Question-and-Answer Session

Operator

Thank you. (Operator instructions) We will take our first question from Phil Winslow with Credit Suisse.

Phil Winslow – Credit Suisse

Hi guys. Jim, you mentioned on the call that you maybe saw some change in billings terms. Just curious if you did see more quarterly payments versus annual just given sort of the economic environment and if that’s the case, wondering if you could give us a sense of impact on deferred revenue. Then Zach, just on the long-term deferred revenue front, you talked about a couple of large deals positively impacting long-term deferred. How shall we think about – just long-term deals for sort of NetSuite longer term, is this the kind that we are going to see again or was this just sort of a one-off?

Jim McGeever

Thanks Phil, so to just respond on the billing term. It was not really more customers asking for quarterly payment. It is not that unusual especially in larger deals where there is a custom billing schedule and so the reduction that we saw in the average billing term was really a result of these larger deals having this custom billing schedule such as they may have 50% on day one and 50% three months from now. It’s not typically meaning that they will be paying quarterly on a going forward basis. It wasn’t really the regular deal, it was some larger deals.

Zach Nelson

Phil, this is Zach. To your question about the large multi-year deals. Our primary – our typical practice is to do one-year deals for a variety of reasons that we have covered with many of you in the past. We just think that’s the better way to run the business, but to the same point that Jim made regarding larger deals and the payment terms and the changes in payment terms you might see as we do those deals, we also saw this quarter larger deals where customers wanted multi-year contracts. So we try to do what the customer wants in most cases and not really force our process down their throats. And in those two particular cases, it made sense for them and for us to consider a multi-year deal which we are happy to do. It’s just not our standard practice and you should not see us going out and actively saying everything is going to be a three-year deal. So it was really just based on customer needs and the like.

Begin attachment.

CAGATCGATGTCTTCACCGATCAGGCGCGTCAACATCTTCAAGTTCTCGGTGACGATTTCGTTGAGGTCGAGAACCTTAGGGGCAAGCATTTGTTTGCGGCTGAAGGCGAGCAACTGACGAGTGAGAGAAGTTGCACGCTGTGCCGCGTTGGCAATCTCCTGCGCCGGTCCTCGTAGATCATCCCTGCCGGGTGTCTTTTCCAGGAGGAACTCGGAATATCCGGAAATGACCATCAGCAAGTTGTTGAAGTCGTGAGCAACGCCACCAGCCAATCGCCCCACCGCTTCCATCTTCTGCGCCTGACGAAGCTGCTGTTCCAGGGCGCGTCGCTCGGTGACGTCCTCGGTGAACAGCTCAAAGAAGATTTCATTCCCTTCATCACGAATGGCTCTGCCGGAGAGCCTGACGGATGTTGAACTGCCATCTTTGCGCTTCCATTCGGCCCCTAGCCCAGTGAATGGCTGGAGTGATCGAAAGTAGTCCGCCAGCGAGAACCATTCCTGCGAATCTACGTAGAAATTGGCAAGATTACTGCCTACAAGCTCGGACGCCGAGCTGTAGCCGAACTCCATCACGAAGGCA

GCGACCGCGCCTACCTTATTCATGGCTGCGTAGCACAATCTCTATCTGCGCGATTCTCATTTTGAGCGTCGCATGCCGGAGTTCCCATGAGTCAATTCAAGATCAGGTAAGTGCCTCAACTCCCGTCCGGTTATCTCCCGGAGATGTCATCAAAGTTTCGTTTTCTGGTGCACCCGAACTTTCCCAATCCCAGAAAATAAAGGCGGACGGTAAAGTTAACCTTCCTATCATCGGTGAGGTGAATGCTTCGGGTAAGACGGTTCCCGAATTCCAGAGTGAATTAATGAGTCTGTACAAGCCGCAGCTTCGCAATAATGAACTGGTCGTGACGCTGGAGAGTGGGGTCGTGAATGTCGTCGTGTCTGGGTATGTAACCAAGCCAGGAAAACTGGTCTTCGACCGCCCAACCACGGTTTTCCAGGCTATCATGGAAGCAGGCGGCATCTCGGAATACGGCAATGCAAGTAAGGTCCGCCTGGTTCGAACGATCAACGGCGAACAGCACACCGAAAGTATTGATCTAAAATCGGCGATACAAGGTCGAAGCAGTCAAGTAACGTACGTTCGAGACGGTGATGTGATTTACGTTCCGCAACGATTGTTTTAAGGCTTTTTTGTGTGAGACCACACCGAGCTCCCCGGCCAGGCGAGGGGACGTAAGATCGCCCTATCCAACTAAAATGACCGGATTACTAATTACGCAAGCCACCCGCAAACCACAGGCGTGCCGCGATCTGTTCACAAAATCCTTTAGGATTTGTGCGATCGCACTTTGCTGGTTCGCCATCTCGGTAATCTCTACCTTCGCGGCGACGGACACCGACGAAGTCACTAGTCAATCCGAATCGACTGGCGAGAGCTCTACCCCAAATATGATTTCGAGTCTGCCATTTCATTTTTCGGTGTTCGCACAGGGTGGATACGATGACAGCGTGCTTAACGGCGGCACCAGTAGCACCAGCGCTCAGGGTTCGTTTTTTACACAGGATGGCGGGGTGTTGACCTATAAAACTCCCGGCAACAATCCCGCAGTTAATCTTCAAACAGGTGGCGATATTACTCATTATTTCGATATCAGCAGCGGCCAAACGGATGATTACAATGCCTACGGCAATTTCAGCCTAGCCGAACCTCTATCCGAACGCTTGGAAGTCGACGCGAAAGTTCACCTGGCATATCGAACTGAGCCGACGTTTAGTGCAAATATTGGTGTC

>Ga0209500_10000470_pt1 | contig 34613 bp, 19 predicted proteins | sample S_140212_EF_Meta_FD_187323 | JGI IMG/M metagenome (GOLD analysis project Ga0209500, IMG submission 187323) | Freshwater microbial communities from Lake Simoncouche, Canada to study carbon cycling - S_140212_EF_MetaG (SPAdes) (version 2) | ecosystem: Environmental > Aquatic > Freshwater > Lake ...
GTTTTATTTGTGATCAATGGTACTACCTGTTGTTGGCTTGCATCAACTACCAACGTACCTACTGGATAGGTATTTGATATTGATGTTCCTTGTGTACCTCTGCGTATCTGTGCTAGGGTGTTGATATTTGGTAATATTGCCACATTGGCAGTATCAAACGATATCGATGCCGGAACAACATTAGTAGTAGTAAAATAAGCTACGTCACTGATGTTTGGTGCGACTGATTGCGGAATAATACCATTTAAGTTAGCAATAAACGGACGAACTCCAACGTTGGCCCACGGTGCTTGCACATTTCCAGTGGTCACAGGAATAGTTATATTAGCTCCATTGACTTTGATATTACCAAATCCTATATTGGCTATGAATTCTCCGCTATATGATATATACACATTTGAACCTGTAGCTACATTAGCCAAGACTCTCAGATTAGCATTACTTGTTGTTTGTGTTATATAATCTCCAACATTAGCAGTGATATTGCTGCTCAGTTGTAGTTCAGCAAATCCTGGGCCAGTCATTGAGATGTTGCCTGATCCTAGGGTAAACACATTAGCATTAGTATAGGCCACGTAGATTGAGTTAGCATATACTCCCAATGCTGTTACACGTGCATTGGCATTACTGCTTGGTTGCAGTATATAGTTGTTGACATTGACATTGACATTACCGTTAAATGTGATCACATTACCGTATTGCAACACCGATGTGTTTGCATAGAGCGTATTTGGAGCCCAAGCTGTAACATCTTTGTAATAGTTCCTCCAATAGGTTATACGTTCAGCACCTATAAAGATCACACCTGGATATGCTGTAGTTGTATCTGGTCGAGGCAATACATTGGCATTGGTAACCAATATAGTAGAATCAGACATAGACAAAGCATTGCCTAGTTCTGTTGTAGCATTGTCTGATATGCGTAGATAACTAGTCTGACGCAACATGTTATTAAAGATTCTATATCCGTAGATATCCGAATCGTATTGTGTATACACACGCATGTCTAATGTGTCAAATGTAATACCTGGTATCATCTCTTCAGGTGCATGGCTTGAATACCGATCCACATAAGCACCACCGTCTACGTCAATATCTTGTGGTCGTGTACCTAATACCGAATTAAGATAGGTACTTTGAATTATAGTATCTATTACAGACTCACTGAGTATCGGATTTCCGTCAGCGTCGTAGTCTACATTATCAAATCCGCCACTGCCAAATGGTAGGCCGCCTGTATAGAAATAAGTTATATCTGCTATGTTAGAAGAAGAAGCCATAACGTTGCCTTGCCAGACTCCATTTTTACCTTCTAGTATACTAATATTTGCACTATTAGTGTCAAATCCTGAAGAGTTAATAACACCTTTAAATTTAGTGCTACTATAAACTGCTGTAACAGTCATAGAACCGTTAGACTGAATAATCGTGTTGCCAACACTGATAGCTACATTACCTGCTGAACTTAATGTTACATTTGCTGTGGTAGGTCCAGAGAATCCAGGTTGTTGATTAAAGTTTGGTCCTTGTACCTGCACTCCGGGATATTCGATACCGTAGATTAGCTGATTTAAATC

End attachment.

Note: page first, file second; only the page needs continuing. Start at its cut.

Phil Winslow – Credit Suisse

Got it, thanks guys.

Operator

And we’ll take our next question from Laura Lederman with William Blair.

Laura Lederman – William Blair

Yes, thanks so much for taking my questions. I have few. One, did you see any weakness in the economy in any vertical markets like little financial services companies or manufacturers or anything, so just kind of give us a sense of the economic outlook here and also in Europe as well. And Jim, this is a question for you, isolating out Japan and the change in payment terms since we don’t kind of have any average bill cycle, can you give us a sense of how bookings were – kind of help us figure that out? And then I have a few more questions too. Thanks.

Zach Nelson

This is Zach and I will talk to the economic outlook question. We have been asked this question I think all year long and we have been pretty consistent in saying, as you look at the leading indicators of our business, leads and pipeline, we haven’t seen an economic impact and in fact to date those two leading indicators have grown faster than historical. I think if you look at this quarter, particularly the number of customers, 400 customers which is exactly right in the middle of what we typically sign in a given quarter and the fact the average selling price was going up, again, I don’t think you see enormous economic impact on those numbers. It’s basically business as usual for NetSuite. In terms of various vertical markets that you talked about, we’ve also said, we don’t have a ton of exposure in financial services and construction and those markets. We would like to have more of course, we'd like to have more in every market, but we don’t have an enormous amount of exposure to those markets, so I don’t think I can really comment on it – those verticals specifically. The one thing I will say that we have said, we’ve said it with some reticence, we’ve always said, every – almost every vendor out there says there are countercyclical, but as we’ve gone through this economic cycle, I really do believe that it is true in NetSuite’s case. Many of you heard the Asahi Kasei story at our Analyst Day where David Stover got up and said, we were using SAP and we were spending 3% of revenue on managing SAP to one-tenth of 1%, and we moved to NetSuite. Those kinds of economics are very compelling in an economic downturn. So, I think we are in a great position when economies are booming and nobody wants to have economic slowdown but certainly, the economics of SAP and more importantly, the economics of NetSuite, the economics of a multi-application solution that is integrated are really compelling on the downside as well. So, I think that has been our experience in the first six months of the quarter and it certainly seems to be what we’re looking at going forward.